If you aren’t aware, there is a lot going on in both the book and blogosphere world discussing the literal historicity of Adam (and, by association, Eve). Actually, this has been going on for some 150-200 years, but has moved into the more popular arena of theology in recent years.
Last week, neo-reformed pastor and theologian, Kevin DeYoung, posted 10 Reasons to Believe in a Historical Adam. My evaluation is that DeYoung was more “preaching to the choir” rather than addressing the central hermeneutical and origins issues related to the discussion.
In response, Dr James McGrath quickly posted Ten Really Bad Reasons to Believe in a Historical Adam. It was a little more edgy than Peter Enns’ more benevolent response posted yesterday, Thoughts on Kevin DeYoung’s Restless Comments on the Historical Adam. But both are worth a read in underlining the inability of DeYoung, and others, in faithfully addressing some of the more necessary hermeneutical and origins questions that arise.
More than anything, I think books like Peter Enns’ Inspiration and Incarnation and The Evolution of Adam really get down to the meat of the issues. The first I read a few years back and reviewed in part 1 and part 2. The second I am currently reading and hope to post a review in the coming weeks. There are other books and articles, like the current dialogue going on at Jesus Creed as they discuss Enns’ recent title, The Evolution of Adam, or the specific one-post response. But those 2 books above are a good place to start.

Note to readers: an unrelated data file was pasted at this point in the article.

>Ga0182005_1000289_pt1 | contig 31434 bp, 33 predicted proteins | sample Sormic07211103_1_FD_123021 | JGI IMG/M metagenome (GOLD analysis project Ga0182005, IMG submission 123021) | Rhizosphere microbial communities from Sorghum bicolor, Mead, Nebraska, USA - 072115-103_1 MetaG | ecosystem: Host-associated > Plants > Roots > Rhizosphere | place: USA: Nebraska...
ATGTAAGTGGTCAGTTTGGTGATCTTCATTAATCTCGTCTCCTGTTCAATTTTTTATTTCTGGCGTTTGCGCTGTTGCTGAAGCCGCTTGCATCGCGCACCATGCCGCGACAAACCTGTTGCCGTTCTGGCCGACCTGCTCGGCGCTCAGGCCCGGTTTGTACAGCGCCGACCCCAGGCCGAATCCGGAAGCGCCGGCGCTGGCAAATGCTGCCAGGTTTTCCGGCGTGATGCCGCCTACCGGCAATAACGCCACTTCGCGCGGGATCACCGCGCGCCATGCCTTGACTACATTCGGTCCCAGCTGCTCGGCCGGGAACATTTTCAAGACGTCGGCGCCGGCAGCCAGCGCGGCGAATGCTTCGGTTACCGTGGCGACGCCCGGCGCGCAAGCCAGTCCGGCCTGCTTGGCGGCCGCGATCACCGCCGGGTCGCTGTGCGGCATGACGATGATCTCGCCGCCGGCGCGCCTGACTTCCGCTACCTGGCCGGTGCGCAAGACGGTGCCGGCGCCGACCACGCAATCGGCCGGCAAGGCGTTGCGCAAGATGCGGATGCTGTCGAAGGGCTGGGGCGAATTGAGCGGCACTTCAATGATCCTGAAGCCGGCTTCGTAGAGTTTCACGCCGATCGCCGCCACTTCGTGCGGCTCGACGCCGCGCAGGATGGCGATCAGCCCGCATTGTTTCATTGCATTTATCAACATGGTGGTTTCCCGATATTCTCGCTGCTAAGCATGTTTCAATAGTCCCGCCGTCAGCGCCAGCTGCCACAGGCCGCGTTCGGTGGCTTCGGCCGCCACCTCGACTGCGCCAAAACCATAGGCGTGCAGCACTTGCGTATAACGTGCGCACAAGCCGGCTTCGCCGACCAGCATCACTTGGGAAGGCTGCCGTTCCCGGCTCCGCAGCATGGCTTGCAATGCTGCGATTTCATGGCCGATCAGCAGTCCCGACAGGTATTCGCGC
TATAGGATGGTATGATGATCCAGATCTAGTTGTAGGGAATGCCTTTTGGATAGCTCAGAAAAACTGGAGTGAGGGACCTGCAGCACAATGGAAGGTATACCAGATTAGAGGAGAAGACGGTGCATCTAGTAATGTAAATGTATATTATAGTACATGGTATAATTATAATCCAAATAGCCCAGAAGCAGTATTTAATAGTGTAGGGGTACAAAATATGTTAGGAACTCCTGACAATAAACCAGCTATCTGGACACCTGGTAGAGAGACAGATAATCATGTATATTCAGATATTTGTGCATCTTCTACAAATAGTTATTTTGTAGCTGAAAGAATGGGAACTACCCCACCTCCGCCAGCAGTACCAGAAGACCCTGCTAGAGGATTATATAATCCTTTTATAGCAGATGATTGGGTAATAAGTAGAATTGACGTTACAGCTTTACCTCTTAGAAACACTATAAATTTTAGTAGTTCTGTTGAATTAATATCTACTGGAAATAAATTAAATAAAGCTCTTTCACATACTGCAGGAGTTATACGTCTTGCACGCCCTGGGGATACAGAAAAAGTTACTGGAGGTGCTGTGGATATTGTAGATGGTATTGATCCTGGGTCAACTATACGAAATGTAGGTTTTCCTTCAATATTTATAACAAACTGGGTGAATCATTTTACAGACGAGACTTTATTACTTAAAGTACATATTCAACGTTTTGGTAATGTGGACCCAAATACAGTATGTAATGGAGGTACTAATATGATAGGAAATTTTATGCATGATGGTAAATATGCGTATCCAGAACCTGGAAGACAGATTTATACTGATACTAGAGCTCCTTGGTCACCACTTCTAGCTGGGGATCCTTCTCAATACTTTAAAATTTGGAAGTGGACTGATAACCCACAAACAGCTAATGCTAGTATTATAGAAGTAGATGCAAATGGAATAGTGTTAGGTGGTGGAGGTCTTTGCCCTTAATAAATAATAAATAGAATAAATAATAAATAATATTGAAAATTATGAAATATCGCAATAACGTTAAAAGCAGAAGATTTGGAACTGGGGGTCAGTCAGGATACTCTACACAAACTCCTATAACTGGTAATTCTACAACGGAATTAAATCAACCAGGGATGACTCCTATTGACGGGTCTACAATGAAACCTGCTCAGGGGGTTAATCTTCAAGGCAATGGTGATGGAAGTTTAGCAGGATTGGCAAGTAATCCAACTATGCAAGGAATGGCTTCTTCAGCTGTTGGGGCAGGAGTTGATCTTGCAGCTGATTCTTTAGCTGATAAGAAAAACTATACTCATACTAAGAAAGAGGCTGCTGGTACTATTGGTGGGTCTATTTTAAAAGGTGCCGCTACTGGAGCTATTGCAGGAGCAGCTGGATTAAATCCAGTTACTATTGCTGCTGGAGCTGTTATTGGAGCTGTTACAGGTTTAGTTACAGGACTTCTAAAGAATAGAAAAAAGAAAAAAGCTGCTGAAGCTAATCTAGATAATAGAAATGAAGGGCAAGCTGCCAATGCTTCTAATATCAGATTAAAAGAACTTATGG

We have to face issues – scientifically, culturally and theologically – that our fathers did not have to in generations and centuries before. We have an opportunity to wisely and graciously engage with affairs of our day, all to the glory of God and testimony to the truth of the good news in Jesus Christ.
Also, if interested, below is a short video with N.T. Wright briefly sharing some thoughts on a theology of Adam & Eve.